EMI's CEO, Jim Hall
It's been a tough last few weeks for EMI. Our CEO, Jim Hall, had to step down a couple weeks ago after learning that his melanoma cancer (diagnosed in Sept 2010) had come back and spread to a number of spots and organs. We were all heartbroken to learn this news, as Jim had been given an all clear just this past August. Jim is a great leader whose relational style and steady demeanor have been a huge blessing to our organization for the past 3 years. Jim was a big factor in Alisha's and my decision to stay on with EMI after returning from Uganda. Jim is feeling pretty poorly these last few weeks because of the cancer, so please join us in praying for Jim and his wife Nancy, and all of EMI as we deal with this tough situation. They have traveled to Florida for the Thanksgiving holiday to be near family, and it's possible they may stay on to pursue doing treatment there.
The Sierra Leone hospital assessment project report is completed, bound and in the hands of the ministry. My intern, Mike Corsetto (a UC Davis grad!), did a great job in helping get the report out the door over a month early! Mercy Ships has already expressed their gratitude for the team's work and will be presenting the report at a number of health care conferences in West Africa in the coming weeks. It could potentially be a significant new avenue for EMI as more healthcare ministries find out about us and our ability to mobilize engineers to come assess and make recommendations for the many struggling hospitals in the region.
Horn of Africa Drought and Famine
Something else that's been occupying my time the past few months has been the drought and famine in East Africa. The biggest humanitarian crisis in the world right now is the drought-induced famine going on right now in Kenya, Somalia, Sudan and Ethiopia, where 12 million people are being affected by a severe lack of food and water due to consecutive record-dry rainy seasons there.
I have been coordinating with some of EMI's Disaster Response partners (CRWRC and Food for the Hungry) to mobilize 5 volunteer engineers to the region to work on such projects as rainwater collection programs and water source rehabilitation. My job has been to coordinate and track our volunteers during their mobilization. Anytime there are desperate people, the situation can be volatile. Tribal rivalries fighting over water and food can get violent, and a couple of our volunteers had to be evacuated in once instance due to the breakdown in security in one area.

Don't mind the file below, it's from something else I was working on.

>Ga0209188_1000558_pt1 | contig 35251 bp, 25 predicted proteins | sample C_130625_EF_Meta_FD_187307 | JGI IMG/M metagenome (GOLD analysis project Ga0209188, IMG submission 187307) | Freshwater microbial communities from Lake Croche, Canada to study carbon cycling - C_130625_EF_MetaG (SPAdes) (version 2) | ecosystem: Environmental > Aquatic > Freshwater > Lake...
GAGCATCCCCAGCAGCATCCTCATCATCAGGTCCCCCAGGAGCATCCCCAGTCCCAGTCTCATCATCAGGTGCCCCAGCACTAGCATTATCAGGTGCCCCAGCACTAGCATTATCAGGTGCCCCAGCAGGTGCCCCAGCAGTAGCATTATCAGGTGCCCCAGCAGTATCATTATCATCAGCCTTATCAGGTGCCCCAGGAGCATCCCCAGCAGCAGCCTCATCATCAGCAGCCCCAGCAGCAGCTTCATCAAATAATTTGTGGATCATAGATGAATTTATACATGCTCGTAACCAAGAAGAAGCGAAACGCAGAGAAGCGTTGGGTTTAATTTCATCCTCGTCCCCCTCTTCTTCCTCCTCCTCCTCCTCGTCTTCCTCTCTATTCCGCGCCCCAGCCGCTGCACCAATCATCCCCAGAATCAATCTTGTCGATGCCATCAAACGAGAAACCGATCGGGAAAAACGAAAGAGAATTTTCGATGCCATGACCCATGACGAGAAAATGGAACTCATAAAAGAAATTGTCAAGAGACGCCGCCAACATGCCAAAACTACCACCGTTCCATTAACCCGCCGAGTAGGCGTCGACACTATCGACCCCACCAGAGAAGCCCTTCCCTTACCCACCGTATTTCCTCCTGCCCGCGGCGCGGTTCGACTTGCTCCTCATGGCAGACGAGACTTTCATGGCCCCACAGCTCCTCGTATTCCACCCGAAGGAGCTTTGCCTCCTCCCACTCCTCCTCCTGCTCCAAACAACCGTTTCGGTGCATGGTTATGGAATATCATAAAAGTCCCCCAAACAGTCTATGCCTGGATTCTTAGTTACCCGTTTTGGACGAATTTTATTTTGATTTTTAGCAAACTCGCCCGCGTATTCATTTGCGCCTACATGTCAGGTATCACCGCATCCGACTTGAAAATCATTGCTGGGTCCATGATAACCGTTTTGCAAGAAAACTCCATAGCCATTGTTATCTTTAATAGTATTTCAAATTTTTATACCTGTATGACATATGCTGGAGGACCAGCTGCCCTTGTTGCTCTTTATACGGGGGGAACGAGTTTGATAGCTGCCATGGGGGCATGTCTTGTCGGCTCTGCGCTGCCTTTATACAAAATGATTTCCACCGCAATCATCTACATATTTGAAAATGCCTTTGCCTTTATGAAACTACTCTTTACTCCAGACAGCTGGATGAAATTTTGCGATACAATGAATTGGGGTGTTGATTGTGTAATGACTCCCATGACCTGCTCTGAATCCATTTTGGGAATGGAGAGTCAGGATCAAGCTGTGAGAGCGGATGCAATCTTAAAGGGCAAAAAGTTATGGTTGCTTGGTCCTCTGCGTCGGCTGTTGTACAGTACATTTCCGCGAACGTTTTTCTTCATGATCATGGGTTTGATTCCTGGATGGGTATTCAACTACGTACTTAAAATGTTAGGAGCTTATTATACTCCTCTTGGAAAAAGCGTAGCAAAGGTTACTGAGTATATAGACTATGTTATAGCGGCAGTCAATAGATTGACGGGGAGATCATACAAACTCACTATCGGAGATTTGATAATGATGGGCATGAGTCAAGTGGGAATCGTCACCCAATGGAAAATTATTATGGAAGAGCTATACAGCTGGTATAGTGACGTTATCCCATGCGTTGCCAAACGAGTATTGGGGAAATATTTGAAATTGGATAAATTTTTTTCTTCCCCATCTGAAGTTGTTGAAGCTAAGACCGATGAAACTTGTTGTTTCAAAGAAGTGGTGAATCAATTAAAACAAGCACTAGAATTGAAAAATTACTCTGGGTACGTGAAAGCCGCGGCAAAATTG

All EMI volunteers have now returned home for the time being, though the impact of their work is still be realized in the area as water sources are being restored to provide desperately needed supply to the people in the region.
Well, if I would have posted this last week, I would have told you about my upcoming trip to Guinea to do the next round of assessments for Mercy Ships at the two government hospitals in the capital city of Conakry. But last Thursday evening, just hours after purchasing the team's airfare, I received notice from Mercy Ships that they were having concerns about the upcoming elections in Guinea that were now being postponed until around the time our trip was scheduled in early February. So, I spent the next hour contacting the our travel agent's emergency agent and was able to cancel the tickets for a small fee. Had this change in plans not come when it did, it could have cost the team hundreds of dollars each to make the change.
So, after a lengthy discussion with the Mercy Ships off-ship program directors, we decided to change the trip back to Sierra Leone to assess the three rural hospitals scattered around the country. This trip had been scheduled for our May/June trip cycle, but we felt it was best to switch given the unrest in Guinea. So, back to Sierra Leone I go come February! I'm excited to see more of the country - especially after just having read the book "A Long Way gone", which was written by a former child soldier about his experience in the civil war there that ended in 2002. If you are at all interested in West Africa, or in learning more about the atrosity of turning children into soldiers that is happening more and more all over sub-saharan Africa, I highly recommend this book. As a warning, it's not for the faint of heart!
Home and school
Alisha and the boys are off school this week for Thanksgiving break. Soccer season just ended for the boys so we are happy to have our lives back! We have really struggled with how to push back against the culture of busy-ness back in the States. We really miss the slower lifestyle we lived in Uganda, yet we're finding it's very difficult to try to mimic that lifestyle here. Just having the boys do 1 activity makes our life seem like a rat race - we had 7 practices and 3-4 games per week, with soccer on 6 out of 7 days of the week. And that's just one activity - most of the boy's friends are doing 2+ sports at a time. Of course, it's great for the boys to play a sport, but it comes at the price of having any kind of regular family time together. We're still trying to figure that one out.
Alisha's work is going well - she's teaching 5th grade once again. She does miss the lower grades sometimes, but is content where God's placed her for the time being. With Brodie in 5th grade at the school (in a different class), it's been a real blessing having her in the position she's in. She gets to be Brodie's history teacher too.